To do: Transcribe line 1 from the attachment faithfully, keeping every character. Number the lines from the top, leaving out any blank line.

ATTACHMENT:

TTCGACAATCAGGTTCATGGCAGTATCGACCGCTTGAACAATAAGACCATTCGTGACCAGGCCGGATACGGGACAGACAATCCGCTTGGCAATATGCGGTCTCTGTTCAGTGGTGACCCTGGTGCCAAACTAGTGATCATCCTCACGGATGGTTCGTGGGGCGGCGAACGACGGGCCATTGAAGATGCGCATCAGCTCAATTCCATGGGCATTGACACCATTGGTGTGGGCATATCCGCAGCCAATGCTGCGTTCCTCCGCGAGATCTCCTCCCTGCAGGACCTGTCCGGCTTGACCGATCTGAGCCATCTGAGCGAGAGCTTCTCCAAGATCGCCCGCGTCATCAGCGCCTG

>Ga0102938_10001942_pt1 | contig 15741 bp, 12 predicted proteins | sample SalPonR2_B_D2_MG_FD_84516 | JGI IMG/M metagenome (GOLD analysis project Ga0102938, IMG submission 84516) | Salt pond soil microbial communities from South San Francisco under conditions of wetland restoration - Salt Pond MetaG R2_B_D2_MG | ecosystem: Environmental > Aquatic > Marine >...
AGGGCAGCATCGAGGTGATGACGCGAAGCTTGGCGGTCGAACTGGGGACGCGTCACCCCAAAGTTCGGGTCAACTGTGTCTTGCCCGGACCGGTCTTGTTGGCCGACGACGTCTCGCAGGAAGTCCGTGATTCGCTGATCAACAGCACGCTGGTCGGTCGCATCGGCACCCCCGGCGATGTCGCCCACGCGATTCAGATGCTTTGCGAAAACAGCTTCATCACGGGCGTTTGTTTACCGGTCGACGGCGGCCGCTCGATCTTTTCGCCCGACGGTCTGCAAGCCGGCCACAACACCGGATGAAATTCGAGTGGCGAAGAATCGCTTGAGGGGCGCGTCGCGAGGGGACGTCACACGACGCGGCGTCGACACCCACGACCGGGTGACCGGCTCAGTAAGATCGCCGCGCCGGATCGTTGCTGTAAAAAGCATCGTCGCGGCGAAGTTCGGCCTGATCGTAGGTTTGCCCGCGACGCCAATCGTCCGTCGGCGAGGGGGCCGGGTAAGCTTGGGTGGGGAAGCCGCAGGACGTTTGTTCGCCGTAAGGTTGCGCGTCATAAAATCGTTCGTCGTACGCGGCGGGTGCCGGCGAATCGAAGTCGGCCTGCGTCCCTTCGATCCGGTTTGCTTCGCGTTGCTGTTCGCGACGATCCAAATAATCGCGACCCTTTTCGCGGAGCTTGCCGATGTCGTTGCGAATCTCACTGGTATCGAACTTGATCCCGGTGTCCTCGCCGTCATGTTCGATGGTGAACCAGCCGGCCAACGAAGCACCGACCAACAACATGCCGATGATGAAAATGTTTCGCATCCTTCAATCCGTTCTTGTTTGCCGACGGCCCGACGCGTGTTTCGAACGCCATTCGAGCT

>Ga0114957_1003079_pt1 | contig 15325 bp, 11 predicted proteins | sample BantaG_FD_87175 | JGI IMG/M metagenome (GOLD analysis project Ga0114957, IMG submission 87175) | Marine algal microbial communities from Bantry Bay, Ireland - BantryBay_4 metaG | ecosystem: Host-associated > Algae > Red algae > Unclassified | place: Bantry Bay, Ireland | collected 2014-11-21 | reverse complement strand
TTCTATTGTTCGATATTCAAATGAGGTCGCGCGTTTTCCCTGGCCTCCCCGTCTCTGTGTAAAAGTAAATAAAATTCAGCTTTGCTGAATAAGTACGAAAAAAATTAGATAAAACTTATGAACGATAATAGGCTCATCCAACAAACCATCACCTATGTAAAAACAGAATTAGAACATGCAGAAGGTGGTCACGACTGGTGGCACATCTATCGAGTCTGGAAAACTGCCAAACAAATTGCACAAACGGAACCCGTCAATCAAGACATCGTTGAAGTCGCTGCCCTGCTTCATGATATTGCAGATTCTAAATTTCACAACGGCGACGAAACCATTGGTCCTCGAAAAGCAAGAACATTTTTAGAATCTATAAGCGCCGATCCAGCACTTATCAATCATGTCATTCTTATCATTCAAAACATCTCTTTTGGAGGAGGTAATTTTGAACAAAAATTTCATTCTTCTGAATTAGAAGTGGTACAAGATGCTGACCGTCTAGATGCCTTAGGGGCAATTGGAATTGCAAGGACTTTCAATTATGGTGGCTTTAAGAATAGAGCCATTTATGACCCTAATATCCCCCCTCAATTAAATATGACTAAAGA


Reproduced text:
TTCGACAATCAGGTTCATGGCAGTATCGACCGCTTGAACAATAAGACCATTCGTGACCAGGCCGGATACGGGACAGACAATCCGCTTGGCAATATGCGGTCTCTGTTCAGTGGTGACCCTGGTGCCAAACTAGTGATCATCCTCACGGATGGTTCGTGGGGCGGCGAACGACGGGCCATTGAAGATGCGCATCAGCTCAATTCCATGGGCATTGACACCATTGGTGTGGGCATATCCGCAGCCAATGCTGCGTTCCTCCGCGAGATCTCCTCCCTGCAGGACCTGTCCGGCTTGACCGATCTGAGCCATCTGAGCGAGAGCTTCTCCAAGATCGCCCGCGTCATCAGCGCCTG